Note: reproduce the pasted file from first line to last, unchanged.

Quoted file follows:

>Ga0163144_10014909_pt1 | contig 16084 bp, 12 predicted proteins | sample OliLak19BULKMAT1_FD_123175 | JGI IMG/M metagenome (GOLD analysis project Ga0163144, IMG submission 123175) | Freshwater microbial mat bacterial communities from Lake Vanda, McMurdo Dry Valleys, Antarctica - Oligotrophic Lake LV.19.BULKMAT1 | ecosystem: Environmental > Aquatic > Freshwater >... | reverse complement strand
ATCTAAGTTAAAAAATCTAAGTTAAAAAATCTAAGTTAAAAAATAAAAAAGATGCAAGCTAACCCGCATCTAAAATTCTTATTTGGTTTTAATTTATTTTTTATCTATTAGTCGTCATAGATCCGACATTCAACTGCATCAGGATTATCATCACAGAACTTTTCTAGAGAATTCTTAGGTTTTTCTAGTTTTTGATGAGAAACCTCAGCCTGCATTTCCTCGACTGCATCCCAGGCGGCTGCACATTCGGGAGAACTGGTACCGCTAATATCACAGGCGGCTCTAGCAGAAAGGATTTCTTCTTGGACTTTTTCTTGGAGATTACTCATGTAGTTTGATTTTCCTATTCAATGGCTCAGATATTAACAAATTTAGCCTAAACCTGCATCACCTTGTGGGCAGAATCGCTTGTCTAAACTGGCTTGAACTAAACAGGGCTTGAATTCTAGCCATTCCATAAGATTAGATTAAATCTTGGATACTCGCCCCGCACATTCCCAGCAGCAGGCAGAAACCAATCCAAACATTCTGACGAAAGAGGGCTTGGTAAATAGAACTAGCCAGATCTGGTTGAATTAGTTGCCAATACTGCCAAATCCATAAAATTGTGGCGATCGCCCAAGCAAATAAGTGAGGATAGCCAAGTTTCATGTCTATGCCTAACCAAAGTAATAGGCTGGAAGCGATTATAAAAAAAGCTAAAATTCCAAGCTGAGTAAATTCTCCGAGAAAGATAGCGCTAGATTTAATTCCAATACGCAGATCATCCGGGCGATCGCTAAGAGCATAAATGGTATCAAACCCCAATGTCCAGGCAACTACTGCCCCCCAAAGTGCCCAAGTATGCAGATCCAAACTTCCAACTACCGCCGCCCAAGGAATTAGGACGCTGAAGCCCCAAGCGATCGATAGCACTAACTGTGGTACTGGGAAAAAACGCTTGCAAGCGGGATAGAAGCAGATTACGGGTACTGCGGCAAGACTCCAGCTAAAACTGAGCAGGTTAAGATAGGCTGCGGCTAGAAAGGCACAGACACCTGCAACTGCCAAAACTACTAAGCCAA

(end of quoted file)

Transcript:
>Ga0163144_10014909_pt1 | contig 16084 bp, 12 predicted proteins | sample OliLak19BULKMAT1_FD_123175 | JGI IMG/M metagenome (GOLD analysis project Ga0163144, IMG submission 123175) | Freshwater microbial mat bacterial communities from Lake Vanda, McMurdo Dry Valleys, Antarctica - Oligotrophic Lake LV.19.BULKMAT1 | ecosystem: Environmental > Aquatic > Freshwater >... | reverse complement strand
ATCTAAGTTAAAAAATCTAAGTTAAAAAATCTAAGTTAAAAAATAAAAAAGATGCAAGCTAACCCGCATCTAAAATTCTTATTTGGTTTTAATTTATTTTTTATCTATTAGTCGTCATAGATCCGACATTCAACTGCATCAGGATTATCATCACAGAACTTTTCTAGAGAATTCTTAGGTTTTTCTAGTTTTTGATGAGAAACCTCAGCCTGCATTTCCTCGACTGCATCCCAGGCGGCTGCACATTCGGGAGAACTGGTACCGCTAATATCACAGGCGGCTCTAGCAGAAAGGATTTCTTCTTGGACTTTTTCTTGGAGATTACTCATGTAGTTTGATTTTCCTATTCAATGGCTCAGATATTAACAAATTTAGCCTAAACCTGCATCACCTTGTGGGCAGAATCGCTTGTCTAAACTGGCTTGAACTAAACAGGGCTTGAATTCTAGCCATTCCATAAGATTAGATTAAATCTTGGATACTCGCCCCGCACATTCCCAGCAGCAGGCAGAAACCAATCCAAACATTCTGACGAAAGAGGGCTTGGTAAATAGAACTAGCCAGATCTGGTTGAATTAGTTGCCAATACTGCCAAATCCATAAAATTGTGGCGATCGCCCAAGCAAATAAGTGAGGATAGCCAAGTTTCATGTCTATGCCTAACCAAAGTAATAGGCTGGAAGCGATTATAAAAAAAGCTAAAATTCCAAGCTGAGTAAATTCTCCGAGAAAGATAGCGCTAGATTTAATTCCAATACGCAGATCATCCGGGCGATCGCTAAGAGCATAAATGGTATCAAACCCCAATGTCCAGGCAACTACTGCCCCCCAAAGTGCCCAAGTATGCAGATCCAAACTTCCAACTACCGCCGCCCAAGGAATTAGGACGCTGAAGCCCCAAGCGATCGATAGCACTAACTGTGGTACTGGGAAAAAACGCTTGCAAGCGGGATAGAAGCAGATTACGGGTACTGCGGCAAGACTCCAGCTAAAACTGAGCAGGTTAAGATAGGCTGCGGCTAGAAAGGCACAGACACCTGCAACTGCCAAAACTACTAAGCCAA